1. We are (or at least I am) used to thinking about robots as relatively autonomous contraptions: reliant on the sensors, memory, and processing power they carry on board. That sort of structural autarky represents a huge functional constraint; building machines that must carry the equipment to detect everything they’ll need to detect to do their jobs, process the incoming information, and draw upon an internal database that covers most every eventuality greatly limits the functions that can economically be done by robots. But that constraint no longer binds. The world is now blanketed in sensors, most of which are connected to the internet. The machines of the future will be able to draw on that information (or a lot of it, anyway) and use it to inform themselves about their surroundings
     
  2. 15:05

    Tags: funny

    image: Download

    (via Cartoon: Google bus)
     
  3. The Vatican Apostolic Library has announced it will digitize all 82,000 manuscripts in its 135 collections…. That’s 41 million pages spanning nearly 2,000 years of church history
     
  4. Silicon Valley has become one of the most ageist places in America. Tech luminaries who otherwise pride themselves on their dedication to meritocracy don’t think twice about deriding the not-actually-old
     
  5. image: Download

    (via Pin by Lynette on Randomness | Pinterest) - great error message from Virgin

    (via Pin by Lynette on Randomness | Pinterest) - great error message from Virgin

     
  6. Over 720 million videos rendered, with 9 million videos rendered per hour
    In early January we decided to move forward with the idea of creating Look Back videos… We had only a faint idea of how we would make more than a billion videos in 25 days….. [Results:
    Over 200 million people watched their Look Back movie in the first two days, and more than 50% have shared their movie]
     
  7. I can’t believe that it is a tourist attraction there … such a difference in attitudes

     
  8. Great eloquent, cutting & direct speech, shame so few people were in chamber to see it live but thank god for the Internet.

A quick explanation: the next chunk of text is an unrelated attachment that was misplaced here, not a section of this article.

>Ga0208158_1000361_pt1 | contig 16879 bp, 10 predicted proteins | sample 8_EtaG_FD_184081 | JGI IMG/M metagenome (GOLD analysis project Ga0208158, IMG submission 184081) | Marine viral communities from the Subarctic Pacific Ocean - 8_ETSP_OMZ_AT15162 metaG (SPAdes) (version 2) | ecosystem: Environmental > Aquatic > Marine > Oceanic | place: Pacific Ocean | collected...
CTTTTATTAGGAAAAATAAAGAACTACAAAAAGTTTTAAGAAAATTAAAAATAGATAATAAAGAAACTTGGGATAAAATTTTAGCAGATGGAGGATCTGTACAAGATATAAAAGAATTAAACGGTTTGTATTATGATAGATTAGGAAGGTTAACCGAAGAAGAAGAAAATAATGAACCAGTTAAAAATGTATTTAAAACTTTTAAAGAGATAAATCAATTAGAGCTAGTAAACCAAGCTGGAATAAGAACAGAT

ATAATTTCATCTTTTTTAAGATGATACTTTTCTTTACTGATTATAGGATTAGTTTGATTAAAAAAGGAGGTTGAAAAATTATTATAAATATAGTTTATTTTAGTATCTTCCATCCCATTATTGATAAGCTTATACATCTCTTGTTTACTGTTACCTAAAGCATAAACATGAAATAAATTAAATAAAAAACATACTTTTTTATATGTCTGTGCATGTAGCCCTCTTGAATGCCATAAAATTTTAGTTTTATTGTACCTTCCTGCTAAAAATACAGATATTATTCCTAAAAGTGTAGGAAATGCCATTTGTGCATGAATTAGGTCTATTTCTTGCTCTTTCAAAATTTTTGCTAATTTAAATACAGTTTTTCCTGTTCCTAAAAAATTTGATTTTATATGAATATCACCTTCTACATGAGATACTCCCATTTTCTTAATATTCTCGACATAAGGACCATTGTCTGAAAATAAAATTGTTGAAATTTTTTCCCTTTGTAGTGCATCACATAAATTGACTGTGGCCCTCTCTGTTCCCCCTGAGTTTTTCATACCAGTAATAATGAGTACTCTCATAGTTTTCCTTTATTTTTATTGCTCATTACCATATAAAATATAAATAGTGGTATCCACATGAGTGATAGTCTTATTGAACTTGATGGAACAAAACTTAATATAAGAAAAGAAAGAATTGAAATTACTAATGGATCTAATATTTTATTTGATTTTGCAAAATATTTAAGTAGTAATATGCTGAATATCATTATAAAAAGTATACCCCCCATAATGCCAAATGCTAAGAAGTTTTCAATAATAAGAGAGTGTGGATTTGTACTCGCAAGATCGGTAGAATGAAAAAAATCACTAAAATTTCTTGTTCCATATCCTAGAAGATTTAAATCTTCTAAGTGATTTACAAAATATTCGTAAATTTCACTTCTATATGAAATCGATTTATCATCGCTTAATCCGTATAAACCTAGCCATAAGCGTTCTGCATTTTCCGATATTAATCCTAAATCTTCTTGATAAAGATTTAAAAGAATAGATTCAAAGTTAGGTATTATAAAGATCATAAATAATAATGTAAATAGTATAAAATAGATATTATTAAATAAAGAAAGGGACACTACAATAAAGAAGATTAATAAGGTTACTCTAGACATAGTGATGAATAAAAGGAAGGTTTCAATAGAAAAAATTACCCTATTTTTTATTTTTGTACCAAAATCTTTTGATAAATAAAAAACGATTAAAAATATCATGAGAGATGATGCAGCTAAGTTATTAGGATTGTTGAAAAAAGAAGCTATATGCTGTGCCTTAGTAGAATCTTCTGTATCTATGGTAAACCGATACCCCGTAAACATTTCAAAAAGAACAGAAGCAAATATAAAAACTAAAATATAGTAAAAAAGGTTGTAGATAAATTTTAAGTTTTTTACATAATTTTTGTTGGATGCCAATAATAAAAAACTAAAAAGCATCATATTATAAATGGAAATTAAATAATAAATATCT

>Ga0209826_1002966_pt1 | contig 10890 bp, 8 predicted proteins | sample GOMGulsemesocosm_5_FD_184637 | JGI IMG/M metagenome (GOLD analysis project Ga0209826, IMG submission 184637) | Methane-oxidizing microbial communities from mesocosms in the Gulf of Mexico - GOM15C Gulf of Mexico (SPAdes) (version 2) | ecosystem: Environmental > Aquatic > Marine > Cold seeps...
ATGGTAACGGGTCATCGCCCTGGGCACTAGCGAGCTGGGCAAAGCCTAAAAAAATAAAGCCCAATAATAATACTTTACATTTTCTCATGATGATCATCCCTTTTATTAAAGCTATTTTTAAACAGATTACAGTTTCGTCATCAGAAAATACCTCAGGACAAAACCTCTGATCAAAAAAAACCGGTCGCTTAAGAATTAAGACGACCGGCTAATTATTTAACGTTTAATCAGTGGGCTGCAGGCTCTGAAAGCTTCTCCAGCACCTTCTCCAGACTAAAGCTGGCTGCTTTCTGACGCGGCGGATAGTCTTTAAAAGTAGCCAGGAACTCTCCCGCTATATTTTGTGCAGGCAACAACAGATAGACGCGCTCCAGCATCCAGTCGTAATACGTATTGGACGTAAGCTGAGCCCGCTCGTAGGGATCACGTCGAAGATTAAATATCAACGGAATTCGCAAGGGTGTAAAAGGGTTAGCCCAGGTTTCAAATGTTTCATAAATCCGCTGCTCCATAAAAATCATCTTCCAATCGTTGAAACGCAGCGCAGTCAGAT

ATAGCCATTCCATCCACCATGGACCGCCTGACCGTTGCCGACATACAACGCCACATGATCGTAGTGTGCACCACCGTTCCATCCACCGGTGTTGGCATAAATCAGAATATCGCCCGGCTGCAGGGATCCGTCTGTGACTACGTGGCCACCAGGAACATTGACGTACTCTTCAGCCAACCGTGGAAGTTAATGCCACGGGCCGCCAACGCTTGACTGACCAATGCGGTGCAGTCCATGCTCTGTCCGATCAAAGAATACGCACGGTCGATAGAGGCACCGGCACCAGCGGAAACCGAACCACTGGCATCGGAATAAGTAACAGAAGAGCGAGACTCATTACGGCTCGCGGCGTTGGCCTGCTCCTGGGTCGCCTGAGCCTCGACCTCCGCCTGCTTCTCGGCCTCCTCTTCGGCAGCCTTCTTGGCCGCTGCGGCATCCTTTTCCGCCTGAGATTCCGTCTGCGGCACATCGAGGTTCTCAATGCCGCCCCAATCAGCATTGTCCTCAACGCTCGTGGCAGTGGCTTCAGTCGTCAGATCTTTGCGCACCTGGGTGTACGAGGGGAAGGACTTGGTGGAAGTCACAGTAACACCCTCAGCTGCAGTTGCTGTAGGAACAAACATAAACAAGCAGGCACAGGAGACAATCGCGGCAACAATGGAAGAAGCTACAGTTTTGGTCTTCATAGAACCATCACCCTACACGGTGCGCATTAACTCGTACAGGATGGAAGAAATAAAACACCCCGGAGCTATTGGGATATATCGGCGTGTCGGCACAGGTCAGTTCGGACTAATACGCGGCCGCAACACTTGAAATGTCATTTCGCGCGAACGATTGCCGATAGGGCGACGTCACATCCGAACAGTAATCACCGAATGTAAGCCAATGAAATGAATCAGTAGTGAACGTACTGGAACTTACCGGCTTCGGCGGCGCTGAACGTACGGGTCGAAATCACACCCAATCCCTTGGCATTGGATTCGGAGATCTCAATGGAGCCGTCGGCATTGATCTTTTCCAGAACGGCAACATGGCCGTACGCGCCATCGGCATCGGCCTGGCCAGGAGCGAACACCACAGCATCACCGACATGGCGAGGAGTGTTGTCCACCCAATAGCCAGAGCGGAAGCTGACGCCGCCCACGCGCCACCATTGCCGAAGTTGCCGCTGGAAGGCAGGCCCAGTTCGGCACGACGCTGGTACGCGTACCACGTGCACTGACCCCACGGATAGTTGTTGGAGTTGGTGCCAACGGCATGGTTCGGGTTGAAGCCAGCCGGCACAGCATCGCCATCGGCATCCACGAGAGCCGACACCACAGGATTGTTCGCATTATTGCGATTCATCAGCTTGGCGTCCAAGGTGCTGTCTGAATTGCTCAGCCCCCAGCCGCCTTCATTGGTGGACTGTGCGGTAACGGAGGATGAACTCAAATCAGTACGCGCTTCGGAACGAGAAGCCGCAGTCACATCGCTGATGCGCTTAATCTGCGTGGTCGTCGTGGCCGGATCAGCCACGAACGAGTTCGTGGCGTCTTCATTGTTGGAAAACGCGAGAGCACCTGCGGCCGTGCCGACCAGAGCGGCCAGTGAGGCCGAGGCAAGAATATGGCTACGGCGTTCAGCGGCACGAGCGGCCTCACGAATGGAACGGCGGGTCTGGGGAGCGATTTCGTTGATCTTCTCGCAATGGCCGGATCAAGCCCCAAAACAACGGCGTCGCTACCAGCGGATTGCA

9. Rule 1: “The war room and the meetings are for solving problems. There are plenty of other venues where people devote their creative energies to shifting blame.”

    Rule 2: “The ones who should be doing the talking are the people who know the most about an issue, not the ones with the highest rank. If anyone finds themselves sitting passively while managers and executives talk over them with less accurate information, we have gone off the rails, and I would like to know about it.” (Explained Dickerson later: “If you can get the managers out of the way, the engineers will want to solve things.”)

    Rule 3: “We need to stay focused on the most urgent issues, like things that will hurt us in the next 24—48 hours.”

    The stand-up culture—identify problem, solve problem, try again—was typical of the rescue squad’s ethic.

     
  10. This is the story of a team of unknown—except in elite technology circles—coders and troubleshooters who dropped what they were doing in various enterprises across the country and came together in mid-October to save the website. In about a tenth of the time that a crew of usual-suspect, Washington contractors had spent over $300 million building a site that didn’t work, this ad hoc team rescued it and, arguably, Obama’s chance at a health-reform legacy.
     
  11. Apple needs to answer some serious questions.

    Why wasn’t this broken code spotted by some sort of review process before it ended up in a software build? After all, this sort of mistake can even be picked up by various automated code analysis tools, let alone by human reviewers.

    Why wasn’t the failure picked up in the testing phase, before the software was published? After all, testing that each step in a security authentication process still works is kind of important.

    Why was a patch for iOS released, thereby revealing the existence of the problem and giving security researchers good and evil the opportunity to reverse engineer it and see whether the problem also existed in OS X — which it did — before that operating system was also patched? After all, both operating systems are produced by the same company. Don’t these people talk to each other?

    I think we have some cultural problems here, folks

     
  12. (via Online-to-Offline: From the App to Aisle)
     
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  14. image: Download

    (via xkcd: Mobile Marketing)
     
  15. DeepMind has been building “learning algorithms — ones that automatically learn how to do things from raw data, rather than being programmed to do things”. … The only public demonstration so far of what his company has achieved was getting his AI to learn how to play Space Invaders on an old Atari computer just by showing it the information on screen